Fund-raiser will send hundreds of Boston students to see ‘Black Panther’ for free
Students from around Boston will be treated to a free showing of an action-packed superhero flick during school vacation week thanks to a viral social media movement.
Liz Miranda, executive director of the Hawthorne Youth and Community Center in Roxbury, has raised nearly $10,000 through an online crowdfunding campaign to buy hundreds of tickets for students to see “Black Panther,” the latest Marvel film set to hit screens Friday, which features a predominantly black cast.
As of Monday morning, Miranda’s GoFundMe.com page had collected more than $9,000 from 253 donors. She hopes to raise even more money before this weekend’s movie debut — a goal that seems more than likely as donations continue to flow in by the hour.
“I’m floored by the outpouring of support,” said Miranda. “The response has been crazy. I have been getting random e-mails, texts, and calls from people all over the country.”
Miranda’s fund-raiser was inspired by a national movement online that was started by New York City philanthropist Frederick Joseph last month.
Joseph crowdfunded money for young kids in Harlem to go see the movie when it comes out. As his idea went viral — it eventually landed him on The Ellen DeGeneres Show — he started the hashtag #BlackPantherChallenge, and encouraged community organizers across the country to launch similar fundraisers in their respective neighborhoods.
There are now over 400 campaigns that have raised over $400,000 combined, according to GoFundMe’s website, including in Boston.
In an opinion piece for The Huffington Post, Joseph said he started the project because “Black Panther” offers a “rare opportunity for black children to see characters in a fantasy world who look like them, in a story that is not only black but depicts our lineage out of Africa.”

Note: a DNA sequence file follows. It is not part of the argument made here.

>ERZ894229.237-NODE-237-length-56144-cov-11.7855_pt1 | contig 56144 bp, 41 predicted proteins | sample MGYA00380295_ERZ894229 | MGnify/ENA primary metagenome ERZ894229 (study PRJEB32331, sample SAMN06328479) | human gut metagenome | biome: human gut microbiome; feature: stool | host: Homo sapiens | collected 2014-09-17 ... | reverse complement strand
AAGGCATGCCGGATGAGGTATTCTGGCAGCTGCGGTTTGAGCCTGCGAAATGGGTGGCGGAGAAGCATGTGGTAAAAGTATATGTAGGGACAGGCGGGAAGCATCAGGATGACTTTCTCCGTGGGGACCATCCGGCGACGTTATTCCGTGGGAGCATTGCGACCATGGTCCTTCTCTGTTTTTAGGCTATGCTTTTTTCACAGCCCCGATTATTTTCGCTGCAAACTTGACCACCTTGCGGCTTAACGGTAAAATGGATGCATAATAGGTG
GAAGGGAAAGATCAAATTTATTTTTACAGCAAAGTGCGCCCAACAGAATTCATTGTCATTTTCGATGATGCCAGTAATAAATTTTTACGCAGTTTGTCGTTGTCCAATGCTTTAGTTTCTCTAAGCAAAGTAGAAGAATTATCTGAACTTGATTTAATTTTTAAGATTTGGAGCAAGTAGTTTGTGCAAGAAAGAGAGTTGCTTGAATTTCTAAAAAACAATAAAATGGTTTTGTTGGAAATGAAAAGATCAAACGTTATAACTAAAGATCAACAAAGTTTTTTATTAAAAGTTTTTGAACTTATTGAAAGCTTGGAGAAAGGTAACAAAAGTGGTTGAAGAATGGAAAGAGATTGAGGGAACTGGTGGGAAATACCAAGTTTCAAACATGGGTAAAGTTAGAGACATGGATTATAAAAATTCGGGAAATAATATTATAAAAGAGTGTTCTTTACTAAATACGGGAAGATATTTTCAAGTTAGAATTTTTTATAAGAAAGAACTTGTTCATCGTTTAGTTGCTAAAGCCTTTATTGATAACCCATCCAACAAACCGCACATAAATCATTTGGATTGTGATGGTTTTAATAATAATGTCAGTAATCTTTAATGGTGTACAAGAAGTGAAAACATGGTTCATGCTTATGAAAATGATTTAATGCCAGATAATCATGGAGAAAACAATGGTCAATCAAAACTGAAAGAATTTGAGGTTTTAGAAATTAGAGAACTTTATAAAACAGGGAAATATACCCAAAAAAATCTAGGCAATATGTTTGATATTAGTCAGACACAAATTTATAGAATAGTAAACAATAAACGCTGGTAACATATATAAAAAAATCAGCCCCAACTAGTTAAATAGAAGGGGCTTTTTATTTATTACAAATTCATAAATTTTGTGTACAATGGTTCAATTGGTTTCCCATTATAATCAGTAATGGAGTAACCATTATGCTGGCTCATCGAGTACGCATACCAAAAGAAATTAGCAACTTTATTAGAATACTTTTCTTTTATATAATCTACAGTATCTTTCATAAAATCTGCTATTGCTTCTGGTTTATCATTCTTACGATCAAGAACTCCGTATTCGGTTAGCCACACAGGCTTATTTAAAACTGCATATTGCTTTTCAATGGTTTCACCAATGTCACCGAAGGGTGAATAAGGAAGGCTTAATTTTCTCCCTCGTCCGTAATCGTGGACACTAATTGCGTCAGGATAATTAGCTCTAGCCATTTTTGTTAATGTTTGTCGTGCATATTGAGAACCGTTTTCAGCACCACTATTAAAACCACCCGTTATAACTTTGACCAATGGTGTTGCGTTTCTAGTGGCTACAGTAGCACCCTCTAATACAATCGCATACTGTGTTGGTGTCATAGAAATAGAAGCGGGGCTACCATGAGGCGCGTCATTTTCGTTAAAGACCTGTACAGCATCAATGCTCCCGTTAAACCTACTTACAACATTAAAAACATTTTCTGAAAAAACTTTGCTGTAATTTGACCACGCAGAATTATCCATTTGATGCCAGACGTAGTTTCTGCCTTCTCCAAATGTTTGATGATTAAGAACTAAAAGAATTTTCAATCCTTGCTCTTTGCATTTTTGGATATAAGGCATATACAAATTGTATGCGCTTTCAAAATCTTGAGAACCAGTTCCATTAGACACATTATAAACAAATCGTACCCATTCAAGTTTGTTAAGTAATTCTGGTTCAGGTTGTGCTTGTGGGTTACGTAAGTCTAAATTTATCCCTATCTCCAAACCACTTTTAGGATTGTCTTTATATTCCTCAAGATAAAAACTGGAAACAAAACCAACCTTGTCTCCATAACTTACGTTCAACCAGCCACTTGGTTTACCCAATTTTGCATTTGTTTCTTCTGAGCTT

“Many of us yearned for the chance to be Batman or Superman, but only if he was black,” he wrote. “‘Black Panther’ gives our children the chance to dream those dreams.”
Meanwhile, Miranda said her plan, so far, is to get roughly 500 kids — and some elderly residents — from all over Boston into movie theaters this weekend and next week. The goal is to cover the cost of both the movie tickets and food for students and chaperones who attend.
“I often use the quote that, ‘You have to see what you want to be,’ and I think seeing ourselves as heroes and young people seeing themselves as heroes is important,” she said of her motivation for the project. “To have a majority black cast in a superhero film is unheard of, and we think it’s an important film for all types of people to see.”
Students from TechBoston Academy were some of the first to learn that they would be seeing the film for free, alongside their classmates.
Lianne Hughes, a history teacher at the school, will be taking 34 students from her honors class to see “Black Panther” on Friday morning.
“It’s opening day, it’s all over social media, it’s expected to sell out,” she said. “It’s just an amazing opportunity.”
Fifteen-year-old Candace Ells, one of Hughes’ tenth-grade students, said the class was “ecstatic” when they found out they were going to see the movie. She said films often depict African-Americans as slaves, or criminals, and to have a movie like “Black Panther,” which portrays people of color in a positive light, will make the experience that much more special.
“We were rejoicing,” she said. “Our faces lit up with joy to get an opportunity like this.”
Miranda is working with city groups and schools to dole out additional tickets and arrange for movie viewings next week. She is also continuing her fund-raising efforts in hopes of reaching a total goal of $25,000, so even more children can see the film.
“I thought this programming would bring a lot of joy to young people,” she said, “and reignite their sense of adventure.”